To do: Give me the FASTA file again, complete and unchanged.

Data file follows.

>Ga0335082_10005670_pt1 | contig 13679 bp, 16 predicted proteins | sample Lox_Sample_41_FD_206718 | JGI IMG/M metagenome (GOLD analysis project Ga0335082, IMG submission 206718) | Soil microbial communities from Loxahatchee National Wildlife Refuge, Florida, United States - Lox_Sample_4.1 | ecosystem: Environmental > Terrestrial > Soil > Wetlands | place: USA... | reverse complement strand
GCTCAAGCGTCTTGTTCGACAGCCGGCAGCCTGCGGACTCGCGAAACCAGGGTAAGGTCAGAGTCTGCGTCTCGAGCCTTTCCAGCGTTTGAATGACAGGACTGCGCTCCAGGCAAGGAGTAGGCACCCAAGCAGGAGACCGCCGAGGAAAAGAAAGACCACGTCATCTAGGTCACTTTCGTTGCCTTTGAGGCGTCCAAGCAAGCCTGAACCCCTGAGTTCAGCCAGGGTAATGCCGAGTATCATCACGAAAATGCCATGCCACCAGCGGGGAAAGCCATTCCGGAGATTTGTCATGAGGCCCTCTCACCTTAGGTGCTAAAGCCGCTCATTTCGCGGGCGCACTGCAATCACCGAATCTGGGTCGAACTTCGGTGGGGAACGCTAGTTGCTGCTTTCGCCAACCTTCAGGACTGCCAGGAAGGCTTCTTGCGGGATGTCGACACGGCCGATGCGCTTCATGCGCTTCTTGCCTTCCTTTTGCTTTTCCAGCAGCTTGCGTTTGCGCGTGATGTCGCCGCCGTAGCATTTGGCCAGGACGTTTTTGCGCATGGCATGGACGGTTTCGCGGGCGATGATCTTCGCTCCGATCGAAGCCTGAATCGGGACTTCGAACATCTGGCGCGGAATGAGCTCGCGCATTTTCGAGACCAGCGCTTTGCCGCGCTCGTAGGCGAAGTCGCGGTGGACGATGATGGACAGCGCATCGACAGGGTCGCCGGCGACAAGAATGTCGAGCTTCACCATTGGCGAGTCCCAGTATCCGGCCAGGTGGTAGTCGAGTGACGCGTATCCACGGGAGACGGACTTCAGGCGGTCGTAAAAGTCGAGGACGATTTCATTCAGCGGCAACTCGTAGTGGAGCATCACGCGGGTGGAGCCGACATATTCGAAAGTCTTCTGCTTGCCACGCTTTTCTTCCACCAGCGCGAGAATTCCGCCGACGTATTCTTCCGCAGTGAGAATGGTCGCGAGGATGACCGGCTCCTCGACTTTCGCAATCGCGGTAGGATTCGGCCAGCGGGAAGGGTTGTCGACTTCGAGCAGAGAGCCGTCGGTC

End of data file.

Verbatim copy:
>Ga0335082_10005670_pt1 | contig 13679 bp, 16 predicted proteins | sample Lox_Sample_41_FD_206718 | JGI IMG/M metagenome (GOLD analysis project Ga0335082, IMG submission 206718) | Soil microbial communities from Loxahatchee National Wildlife Refuge, Florida, United States - Lox_Sample_4.1 | ecosystem: Environmental > Terrestrial > Soil > Wetlands | place: USA... | reverse complement strand
GCTCAAGCGTCTTGTTCGACAGCCGGCAGCCTGCGGACTCGCGAAACCAGGGTAAGGTCAGAGTCTGCGTCTCGAGCCTTTCCAGCGTTTGAATGACAGGACTGCGCTCCAGGCAAGGAGTAGGCACCCAAGCAGGAGACCGCCGAGGAAAAGAAAGACCACGTCATCTAGGTCACTTTCGTTGCCTTTGAGGCGTCCAAGCAAGCCTGAACCCCTGAGTTCAGCCAGGGTAATGCCGAGTATCATCACGAAAATGCCATGCCACCAGCGGGGAAAGCCATTCCGGAGATTTGTCATGAGGCCCTCTCACCTTAGGTGCTAAAGCCGCTCATTTCGCGGGCGCACTGCAATCACCGAATCTGGGTCGAACTTCGGTGGGGAACGCTAGTTGCTGCTTTCGCCAACCTTCAGGACTGCCAGGAAGGCTTCTTGCGGGATGTCGACACGGCCGATGCGCTTCATGCGCTTCTTGCCTTCCTTTTGCTTTTCCAGCAGCTTGCGTTTGCGCGTGATGTCGCCGCCGTAGCATTTGGCCAGGACGTTTTTGCGCATGGCATGGACGGTTTCGCGGGCGATGATCTTCGCTCCGATCGAAGCCTGAATCGGGACTTCGAACATCTGGCGCGGAATGAGCTCGCGCATTTTCGAGACCAGCGCTTTGCCGCGCTCGTAGGCGAAGTCGCGGTGGACGATGATGGACAGCGCATCGACAGGGTCGCCGGCGACAAGAATGTCGAGCTTCACCATTGGCGAGTCCCAGTATCCGGCCAGGTGGTAGTCGAGTGACGCGTATCCACGGGAGACGGACTTCAGGCGGTCGTAAAAGTCGAGGACGATTTCATTCAGCGGCAACTCGTAGTGGAGCATCACGCGGGTGGAGCCGACATATTCGAAAGTCTTCTGCTTGCCACGCTTTTCTTCCACCAGCGCGAGAATTCCGCCGACGTATTCTTCCGCAGTGAGAATGGTCGCGAGGATGACCGGCTCCTCGACTTTCGCAATCGCGGTAGGATTCGGCCAGCGGGAAGGGTTGTCGACTTCGAGCAGAGAGCCGTCGGTC